12. Bear left onto the lane and follow it downhill until you reach a signpost on the right marking the inland route to Port Quin, opposite the parking area for North Cliffe and Garden Flat.

    By the 1800s, Port Isaac had enough Methodists to support different chapels for 2 factions of Methodism. In 1836, a Methodist Free Church chapel was built at the foot of Roscarrock Hill, above the fish cellars; meanwhile, the Weslyans worshipped in Middle Street. By 1867, the Roscarrock Hill Methodist Chapel could no longer accommodate the swelling congregation. It was therefore converted into a Sunday school and a larger chapel built next door. The chapel bell was retrieved from a wrecked ship, The Bencoolen, which sank off the Bude Coast.

  13. After exploring Port Isaac, make your way back to this signpost and follow the path indicated to Port Quin uphill beneath the trees to reach a stone stile in the path.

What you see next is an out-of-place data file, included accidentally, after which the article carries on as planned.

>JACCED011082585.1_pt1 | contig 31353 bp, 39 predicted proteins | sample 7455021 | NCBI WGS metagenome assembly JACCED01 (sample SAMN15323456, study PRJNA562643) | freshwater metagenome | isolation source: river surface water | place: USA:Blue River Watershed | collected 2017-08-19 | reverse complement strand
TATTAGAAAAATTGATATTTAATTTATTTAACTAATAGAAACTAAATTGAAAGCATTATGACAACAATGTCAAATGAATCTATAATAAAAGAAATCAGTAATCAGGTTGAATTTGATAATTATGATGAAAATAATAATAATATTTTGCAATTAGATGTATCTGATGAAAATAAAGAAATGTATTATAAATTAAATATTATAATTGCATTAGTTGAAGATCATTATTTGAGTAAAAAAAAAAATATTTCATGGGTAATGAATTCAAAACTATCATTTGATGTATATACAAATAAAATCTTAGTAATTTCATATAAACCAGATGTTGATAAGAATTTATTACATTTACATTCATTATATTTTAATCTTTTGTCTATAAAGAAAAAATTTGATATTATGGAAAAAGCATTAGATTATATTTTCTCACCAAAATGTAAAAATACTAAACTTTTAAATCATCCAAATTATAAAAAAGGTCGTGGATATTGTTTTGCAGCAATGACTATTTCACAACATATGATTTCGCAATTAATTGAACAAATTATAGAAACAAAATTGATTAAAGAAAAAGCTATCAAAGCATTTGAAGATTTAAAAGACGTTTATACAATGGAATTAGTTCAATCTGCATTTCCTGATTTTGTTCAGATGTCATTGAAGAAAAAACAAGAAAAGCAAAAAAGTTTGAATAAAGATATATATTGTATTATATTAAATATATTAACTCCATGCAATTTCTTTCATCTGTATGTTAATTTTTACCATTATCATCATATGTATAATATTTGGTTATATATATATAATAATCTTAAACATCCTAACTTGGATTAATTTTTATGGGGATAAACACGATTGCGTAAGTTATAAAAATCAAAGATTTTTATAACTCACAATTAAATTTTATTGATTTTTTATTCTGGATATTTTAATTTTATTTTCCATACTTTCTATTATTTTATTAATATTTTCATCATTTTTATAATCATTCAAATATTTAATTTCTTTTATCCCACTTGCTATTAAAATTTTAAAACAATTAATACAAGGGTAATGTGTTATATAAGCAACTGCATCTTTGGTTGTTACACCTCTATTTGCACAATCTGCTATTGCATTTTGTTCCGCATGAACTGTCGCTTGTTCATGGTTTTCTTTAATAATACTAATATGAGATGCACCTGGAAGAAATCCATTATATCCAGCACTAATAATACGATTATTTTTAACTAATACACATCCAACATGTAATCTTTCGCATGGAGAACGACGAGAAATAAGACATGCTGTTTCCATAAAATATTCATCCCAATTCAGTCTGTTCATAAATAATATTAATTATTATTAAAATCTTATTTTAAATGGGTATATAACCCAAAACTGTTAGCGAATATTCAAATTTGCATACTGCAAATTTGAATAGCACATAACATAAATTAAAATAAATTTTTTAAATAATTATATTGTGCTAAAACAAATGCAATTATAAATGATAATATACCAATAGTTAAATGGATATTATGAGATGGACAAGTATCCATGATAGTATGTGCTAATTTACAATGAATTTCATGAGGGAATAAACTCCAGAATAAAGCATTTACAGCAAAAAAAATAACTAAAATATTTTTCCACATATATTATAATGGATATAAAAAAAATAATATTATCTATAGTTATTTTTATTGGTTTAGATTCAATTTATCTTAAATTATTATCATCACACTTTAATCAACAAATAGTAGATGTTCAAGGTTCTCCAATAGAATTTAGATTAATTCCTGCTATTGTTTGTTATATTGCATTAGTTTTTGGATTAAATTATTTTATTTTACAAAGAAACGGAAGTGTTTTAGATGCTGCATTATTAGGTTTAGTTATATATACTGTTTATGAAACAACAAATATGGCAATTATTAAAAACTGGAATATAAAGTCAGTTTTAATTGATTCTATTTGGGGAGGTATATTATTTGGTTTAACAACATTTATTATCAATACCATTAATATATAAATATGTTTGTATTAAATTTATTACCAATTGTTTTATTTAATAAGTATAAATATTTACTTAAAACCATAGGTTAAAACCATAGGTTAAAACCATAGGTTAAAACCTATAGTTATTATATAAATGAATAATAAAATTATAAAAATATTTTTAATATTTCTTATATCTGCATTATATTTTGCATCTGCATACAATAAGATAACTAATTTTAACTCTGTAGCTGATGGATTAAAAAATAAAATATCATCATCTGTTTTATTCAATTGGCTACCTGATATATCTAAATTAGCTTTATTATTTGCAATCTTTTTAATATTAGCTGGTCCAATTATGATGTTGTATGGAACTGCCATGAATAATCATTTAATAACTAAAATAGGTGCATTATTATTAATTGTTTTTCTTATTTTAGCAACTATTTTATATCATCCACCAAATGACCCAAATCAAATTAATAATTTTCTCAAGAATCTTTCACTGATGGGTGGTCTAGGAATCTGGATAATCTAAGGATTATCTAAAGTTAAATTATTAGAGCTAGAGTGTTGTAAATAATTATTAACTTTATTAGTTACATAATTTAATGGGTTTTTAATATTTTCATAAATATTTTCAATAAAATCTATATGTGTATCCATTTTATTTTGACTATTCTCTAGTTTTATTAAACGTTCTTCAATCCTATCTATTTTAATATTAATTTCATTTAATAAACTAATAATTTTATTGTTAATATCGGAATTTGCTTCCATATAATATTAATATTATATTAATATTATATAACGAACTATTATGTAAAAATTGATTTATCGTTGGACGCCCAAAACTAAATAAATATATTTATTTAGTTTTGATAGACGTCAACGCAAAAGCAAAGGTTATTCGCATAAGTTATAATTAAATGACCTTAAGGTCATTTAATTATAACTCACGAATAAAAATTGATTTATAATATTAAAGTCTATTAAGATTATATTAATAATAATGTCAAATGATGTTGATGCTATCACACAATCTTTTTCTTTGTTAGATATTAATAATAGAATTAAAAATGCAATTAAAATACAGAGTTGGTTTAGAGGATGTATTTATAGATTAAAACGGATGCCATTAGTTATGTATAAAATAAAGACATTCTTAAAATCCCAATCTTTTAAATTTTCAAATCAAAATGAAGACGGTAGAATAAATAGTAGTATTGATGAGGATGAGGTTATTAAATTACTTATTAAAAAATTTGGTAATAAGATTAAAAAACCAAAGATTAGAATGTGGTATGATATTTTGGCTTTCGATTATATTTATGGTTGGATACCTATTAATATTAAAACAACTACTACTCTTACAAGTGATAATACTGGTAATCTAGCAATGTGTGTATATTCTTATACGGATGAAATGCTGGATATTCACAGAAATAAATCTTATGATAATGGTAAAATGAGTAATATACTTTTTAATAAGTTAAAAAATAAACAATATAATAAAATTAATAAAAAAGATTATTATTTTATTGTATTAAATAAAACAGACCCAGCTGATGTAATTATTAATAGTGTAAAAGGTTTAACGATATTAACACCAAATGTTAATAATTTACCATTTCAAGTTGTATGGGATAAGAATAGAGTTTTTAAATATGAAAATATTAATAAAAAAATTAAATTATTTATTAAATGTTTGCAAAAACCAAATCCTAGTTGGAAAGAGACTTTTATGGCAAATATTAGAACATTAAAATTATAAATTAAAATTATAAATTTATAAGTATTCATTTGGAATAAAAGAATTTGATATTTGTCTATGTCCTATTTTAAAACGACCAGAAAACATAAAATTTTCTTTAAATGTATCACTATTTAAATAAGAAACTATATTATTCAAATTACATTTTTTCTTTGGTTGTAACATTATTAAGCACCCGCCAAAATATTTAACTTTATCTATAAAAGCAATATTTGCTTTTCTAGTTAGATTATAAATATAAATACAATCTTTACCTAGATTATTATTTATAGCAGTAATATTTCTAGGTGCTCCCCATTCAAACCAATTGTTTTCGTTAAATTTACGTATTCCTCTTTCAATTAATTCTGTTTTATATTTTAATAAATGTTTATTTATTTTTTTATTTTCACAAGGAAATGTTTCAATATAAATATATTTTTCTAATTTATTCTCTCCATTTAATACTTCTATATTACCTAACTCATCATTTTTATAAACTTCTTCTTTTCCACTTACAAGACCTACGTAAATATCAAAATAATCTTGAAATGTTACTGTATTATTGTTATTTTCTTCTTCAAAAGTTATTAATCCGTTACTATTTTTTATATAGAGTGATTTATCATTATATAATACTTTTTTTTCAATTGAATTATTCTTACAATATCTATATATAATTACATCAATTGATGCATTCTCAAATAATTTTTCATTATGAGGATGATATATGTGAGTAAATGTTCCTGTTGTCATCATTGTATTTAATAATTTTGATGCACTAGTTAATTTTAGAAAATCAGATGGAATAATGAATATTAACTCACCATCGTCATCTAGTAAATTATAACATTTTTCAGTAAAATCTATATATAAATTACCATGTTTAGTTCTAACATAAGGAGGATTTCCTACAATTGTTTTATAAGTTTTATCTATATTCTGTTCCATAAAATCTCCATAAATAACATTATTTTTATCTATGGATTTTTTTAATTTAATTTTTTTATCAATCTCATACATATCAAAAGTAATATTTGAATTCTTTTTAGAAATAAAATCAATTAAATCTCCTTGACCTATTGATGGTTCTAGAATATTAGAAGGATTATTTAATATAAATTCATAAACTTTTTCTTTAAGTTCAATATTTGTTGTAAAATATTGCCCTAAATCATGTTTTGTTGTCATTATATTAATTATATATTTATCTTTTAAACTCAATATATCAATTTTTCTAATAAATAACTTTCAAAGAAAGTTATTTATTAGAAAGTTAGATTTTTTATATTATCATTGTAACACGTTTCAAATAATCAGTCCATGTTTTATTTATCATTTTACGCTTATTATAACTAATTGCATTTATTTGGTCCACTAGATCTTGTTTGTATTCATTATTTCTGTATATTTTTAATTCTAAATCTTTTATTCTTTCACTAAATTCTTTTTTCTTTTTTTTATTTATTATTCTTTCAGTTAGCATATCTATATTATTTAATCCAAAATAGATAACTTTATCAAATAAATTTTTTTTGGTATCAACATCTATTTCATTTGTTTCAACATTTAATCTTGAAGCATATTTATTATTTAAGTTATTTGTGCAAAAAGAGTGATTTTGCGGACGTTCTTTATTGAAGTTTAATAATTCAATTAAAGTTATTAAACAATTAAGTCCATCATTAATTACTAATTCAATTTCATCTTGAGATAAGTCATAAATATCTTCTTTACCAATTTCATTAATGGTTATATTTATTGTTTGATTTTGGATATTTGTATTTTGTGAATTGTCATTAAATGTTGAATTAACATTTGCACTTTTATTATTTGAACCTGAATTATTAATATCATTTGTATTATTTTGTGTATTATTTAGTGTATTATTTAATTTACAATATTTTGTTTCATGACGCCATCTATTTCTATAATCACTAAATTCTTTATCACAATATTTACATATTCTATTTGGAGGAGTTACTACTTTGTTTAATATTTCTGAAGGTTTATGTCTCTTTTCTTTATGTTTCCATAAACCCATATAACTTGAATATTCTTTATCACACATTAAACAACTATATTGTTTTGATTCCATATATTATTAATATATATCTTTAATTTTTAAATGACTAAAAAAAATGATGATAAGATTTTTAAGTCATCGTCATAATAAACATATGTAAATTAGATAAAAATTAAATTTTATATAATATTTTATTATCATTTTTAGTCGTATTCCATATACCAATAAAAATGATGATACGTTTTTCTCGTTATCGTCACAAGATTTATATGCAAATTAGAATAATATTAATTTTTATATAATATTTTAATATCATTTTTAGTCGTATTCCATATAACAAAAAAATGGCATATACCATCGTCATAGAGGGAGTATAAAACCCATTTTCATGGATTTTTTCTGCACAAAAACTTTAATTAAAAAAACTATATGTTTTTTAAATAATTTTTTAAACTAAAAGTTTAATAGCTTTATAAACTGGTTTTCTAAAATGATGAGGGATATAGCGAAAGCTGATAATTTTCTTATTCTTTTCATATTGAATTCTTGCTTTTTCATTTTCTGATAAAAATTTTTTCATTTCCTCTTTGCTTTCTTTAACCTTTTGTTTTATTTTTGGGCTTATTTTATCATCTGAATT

Cornish pilchard fisheries existed in mediaeval times, and in this period, the fish were smoked to preserve them before export to Spain and Italy. From Tudor times until the early 20th Century, Cornwall's pilchard fisheries were of national importance, with the bulk of the catch being exported almost exclusively to Italian Catholics for religious fasting. Cornish pilchards were the favoured ingredient for the brazenly-flavoured spaghetti alla puttanesca ("puttanesca" transliterates to "like a whore").

  14. Cross the stile and continue along the path through a field until you reach another stone stile.

    Sardines and pilchards are names for the same fish. Sardine was traditionally the name given to the smaller individuals and pilchards were the ones that managed to avoid being caught for a while longer. Pilchards have been deemed by marketeers as unsexy, possibly because those sold in tins during the late 20th Century tended to be the larger, less-bony specimens and so "pilchard" became associated canned fish. Therefore pilchards are now marketed as "Cornish sardines" when they are sold fresh.